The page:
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APT’s ‘All My Sons’

Dark secrets in a jubilant America

Aug. 22, 2013
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American Players Theatre does best what it loves most—exploring classic drama that offers a breadth and depth of intellect and emotion. This season one of APT’s best productions is Arthur Miller’s All My Sons, which opened Saturday at the Spring Green Up-the-Hill Amphitheater.

Miller’s 1947 play, which chronicles a dark secret held by the prosperous Keller family in a jubilant post-World War II America, was based on a true story. Over a 24-hour period in a summery backyard somewhere in Wisconsin the family’s façade disintegrates as the truth behind that secret is revealed.

Director William Brown coaxes strong performances from his principals, especially Jonathan Smoots as patriarch Joe Keller and Sarah Day as his wife, Kate, a woman in deep denial over the death of her son Larry, classified as MIA during the war. Marcus Truschinski delivers his best performance to date as the remaining son, Chris, an idealist seasoned by his own war experiences.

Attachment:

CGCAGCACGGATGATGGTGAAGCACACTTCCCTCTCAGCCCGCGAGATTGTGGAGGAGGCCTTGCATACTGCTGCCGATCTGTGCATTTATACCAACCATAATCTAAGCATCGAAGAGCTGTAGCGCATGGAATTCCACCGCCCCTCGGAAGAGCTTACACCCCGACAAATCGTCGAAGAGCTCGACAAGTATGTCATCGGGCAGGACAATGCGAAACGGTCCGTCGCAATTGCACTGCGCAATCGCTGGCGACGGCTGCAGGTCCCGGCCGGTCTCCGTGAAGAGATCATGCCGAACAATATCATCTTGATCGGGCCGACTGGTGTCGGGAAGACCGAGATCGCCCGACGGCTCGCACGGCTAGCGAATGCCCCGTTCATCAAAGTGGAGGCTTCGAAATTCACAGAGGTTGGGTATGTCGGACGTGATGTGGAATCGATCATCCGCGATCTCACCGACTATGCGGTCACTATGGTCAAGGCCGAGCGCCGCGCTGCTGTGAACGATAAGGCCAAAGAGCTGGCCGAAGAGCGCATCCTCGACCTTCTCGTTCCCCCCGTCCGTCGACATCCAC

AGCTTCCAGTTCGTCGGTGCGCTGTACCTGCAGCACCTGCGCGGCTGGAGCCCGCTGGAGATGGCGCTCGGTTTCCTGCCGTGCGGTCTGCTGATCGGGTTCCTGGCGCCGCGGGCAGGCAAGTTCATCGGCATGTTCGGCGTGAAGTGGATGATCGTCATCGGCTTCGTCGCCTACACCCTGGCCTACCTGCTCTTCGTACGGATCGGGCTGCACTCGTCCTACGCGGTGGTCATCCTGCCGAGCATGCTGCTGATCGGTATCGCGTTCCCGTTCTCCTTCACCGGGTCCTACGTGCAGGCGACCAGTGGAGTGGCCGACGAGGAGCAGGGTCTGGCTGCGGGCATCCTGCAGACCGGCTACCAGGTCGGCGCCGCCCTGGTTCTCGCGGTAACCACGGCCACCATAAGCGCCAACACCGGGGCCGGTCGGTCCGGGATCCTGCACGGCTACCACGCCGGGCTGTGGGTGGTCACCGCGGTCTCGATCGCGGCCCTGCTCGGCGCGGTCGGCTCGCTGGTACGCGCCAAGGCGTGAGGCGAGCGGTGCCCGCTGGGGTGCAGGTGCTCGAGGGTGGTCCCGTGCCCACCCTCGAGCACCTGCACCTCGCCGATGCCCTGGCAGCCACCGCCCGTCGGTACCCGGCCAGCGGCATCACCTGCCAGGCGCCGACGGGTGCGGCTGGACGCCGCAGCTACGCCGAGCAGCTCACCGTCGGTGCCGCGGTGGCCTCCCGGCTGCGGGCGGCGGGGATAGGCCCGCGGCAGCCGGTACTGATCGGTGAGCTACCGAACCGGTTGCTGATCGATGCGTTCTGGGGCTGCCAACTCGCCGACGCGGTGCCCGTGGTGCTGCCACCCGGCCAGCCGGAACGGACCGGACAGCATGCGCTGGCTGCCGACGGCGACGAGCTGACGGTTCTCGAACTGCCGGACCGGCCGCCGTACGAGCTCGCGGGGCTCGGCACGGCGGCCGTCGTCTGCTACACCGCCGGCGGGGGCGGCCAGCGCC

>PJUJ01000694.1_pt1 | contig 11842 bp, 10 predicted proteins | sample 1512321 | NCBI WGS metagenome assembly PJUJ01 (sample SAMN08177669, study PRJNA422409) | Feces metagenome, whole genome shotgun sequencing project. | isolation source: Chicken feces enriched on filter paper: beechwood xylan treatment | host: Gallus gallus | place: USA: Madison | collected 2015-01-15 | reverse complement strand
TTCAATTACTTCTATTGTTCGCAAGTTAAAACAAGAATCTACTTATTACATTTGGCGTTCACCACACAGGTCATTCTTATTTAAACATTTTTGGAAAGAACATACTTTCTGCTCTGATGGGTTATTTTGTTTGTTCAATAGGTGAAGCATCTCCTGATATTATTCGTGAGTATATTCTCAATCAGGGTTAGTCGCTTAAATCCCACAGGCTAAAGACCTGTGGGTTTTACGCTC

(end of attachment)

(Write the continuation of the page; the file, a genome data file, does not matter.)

Parallels in structure and characterization to Death of a Salesman, Miller’s better-known work written in 1949, are undeniable. But the author’s questioning of the American Dream, and the price paid to preserve it, cuts even more deeply here. All My Sons is a drama felt as well as understood, and its lesson may leave lasting marks.

APT’s All My Sons runs through Sept. 28. For tickets, call 608-588-2361 or visit americanplayers.org.


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